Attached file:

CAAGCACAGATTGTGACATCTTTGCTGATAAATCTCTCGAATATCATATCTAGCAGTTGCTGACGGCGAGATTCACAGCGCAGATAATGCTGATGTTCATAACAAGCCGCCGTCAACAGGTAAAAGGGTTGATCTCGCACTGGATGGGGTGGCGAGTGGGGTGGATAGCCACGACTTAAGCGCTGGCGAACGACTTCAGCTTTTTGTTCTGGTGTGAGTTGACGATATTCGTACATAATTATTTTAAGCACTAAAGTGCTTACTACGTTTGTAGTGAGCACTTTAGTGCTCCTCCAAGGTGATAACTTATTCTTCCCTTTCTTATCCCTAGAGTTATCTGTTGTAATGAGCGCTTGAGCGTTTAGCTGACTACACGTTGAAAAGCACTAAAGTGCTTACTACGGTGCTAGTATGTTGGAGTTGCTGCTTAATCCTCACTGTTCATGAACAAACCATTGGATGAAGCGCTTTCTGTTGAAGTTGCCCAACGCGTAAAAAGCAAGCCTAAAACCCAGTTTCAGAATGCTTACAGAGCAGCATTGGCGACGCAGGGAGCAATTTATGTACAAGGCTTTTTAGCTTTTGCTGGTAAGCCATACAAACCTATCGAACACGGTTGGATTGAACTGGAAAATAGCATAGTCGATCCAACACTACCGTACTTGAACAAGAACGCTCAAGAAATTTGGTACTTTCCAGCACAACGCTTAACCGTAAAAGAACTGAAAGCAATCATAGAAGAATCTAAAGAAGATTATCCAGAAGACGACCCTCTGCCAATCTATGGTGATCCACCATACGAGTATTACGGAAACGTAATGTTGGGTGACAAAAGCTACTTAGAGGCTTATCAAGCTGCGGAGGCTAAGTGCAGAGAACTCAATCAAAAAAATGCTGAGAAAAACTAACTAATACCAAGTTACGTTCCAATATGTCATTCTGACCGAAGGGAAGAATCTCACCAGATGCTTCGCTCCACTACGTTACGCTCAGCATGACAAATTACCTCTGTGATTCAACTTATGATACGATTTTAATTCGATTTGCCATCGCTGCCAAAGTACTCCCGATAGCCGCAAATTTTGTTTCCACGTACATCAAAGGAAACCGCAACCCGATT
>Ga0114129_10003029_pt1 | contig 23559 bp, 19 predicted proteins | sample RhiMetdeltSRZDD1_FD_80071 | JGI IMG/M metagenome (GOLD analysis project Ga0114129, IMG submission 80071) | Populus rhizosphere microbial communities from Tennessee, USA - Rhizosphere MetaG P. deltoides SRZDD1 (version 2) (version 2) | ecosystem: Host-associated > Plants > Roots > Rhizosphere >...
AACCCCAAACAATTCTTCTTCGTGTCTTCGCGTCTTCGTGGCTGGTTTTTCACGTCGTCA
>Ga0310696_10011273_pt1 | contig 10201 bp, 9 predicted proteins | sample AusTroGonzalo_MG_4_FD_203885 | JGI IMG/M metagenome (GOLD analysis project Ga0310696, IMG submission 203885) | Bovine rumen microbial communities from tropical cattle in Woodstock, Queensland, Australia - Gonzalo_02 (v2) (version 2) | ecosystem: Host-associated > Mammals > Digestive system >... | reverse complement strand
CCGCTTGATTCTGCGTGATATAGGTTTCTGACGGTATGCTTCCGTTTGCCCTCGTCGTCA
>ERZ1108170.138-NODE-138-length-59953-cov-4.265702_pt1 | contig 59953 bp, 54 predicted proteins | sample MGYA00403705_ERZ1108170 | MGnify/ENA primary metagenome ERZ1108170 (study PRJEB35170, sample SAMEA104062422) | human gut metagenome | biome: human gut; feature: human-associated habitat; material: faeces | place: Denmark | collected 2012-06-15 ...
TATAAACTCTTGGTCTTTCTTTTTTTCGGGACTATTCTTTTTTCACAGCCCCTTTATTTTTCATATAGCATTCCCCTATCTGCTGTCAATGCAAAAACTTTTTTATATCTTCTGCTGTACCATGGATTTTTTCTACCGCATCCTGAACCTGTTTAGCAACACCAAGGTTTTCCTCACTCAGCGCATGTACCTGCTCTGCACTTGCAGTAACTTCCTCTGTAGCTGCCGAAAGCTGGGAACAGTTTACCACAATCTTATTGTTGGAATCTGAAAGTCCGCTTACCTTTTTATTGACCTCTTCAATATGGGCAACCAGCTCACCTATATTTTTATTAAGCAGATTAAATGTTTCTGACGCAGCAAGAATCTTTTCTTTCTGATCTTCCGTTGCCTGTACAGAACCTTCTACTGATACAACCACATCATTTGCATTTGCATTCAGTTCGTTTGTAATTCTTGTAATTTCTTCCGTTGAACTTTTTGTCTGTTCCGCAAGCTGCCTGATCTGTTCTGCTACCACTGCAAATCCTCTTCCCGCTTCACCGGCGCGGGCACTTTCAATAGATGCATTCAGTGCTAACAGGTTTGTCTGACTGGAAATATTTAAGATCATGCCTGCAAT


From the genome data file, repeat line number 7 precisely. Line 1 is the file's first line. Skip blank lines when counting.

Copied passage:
TATAAACTCTTGGTCTTTCTTTTTTTCGGGACTATTCTTTTTTCACAGCCCCTTTATTTTTCATATAGCATTCCCCTATCTGCTGTCAATGCAAAAACTTTTTTATATCTTCTGCTGTACCATGGATTTTTTCTACCGCATCCTGAACCTGTTTAGCAACACCAAGGTTTTCCTCACTCAGCGCATGTACCTGCTCTGCACTTGCAGTAACTTCCTCTGTAGCTGCCGAAAGCTGGGAACAGTTTACCACAATCTTATTGTTGGAATCTGAAAGTCCGCTTACCTTTTTATTGACCTCTTCAATATGGGCAACCAGCTCACCTATATTTTTATTAAGCAGATTAAATGTTTCTGACGCAGCAAGAATCTTTTCTTTCTGATCTTCCGTTGCCTGTACAGAACCTTCTACTGATACAACCACATCATTTGCATTTGCATTCAGTTCGTTTGTAATTCTTGTAATTTCTTCCGTTGAACTTTTTGTCTGTTCCGCAAGCTGCCTGATCTGTTCTGCTACCACTGCAAATCCTCTTCCCGCTTCACCGGCGCGGGCACTTTCAATAGATGCATTCAGTGCTAACAGGTTTGTCTGACTGGAAATATTTAAGATCATGCCTGCAAT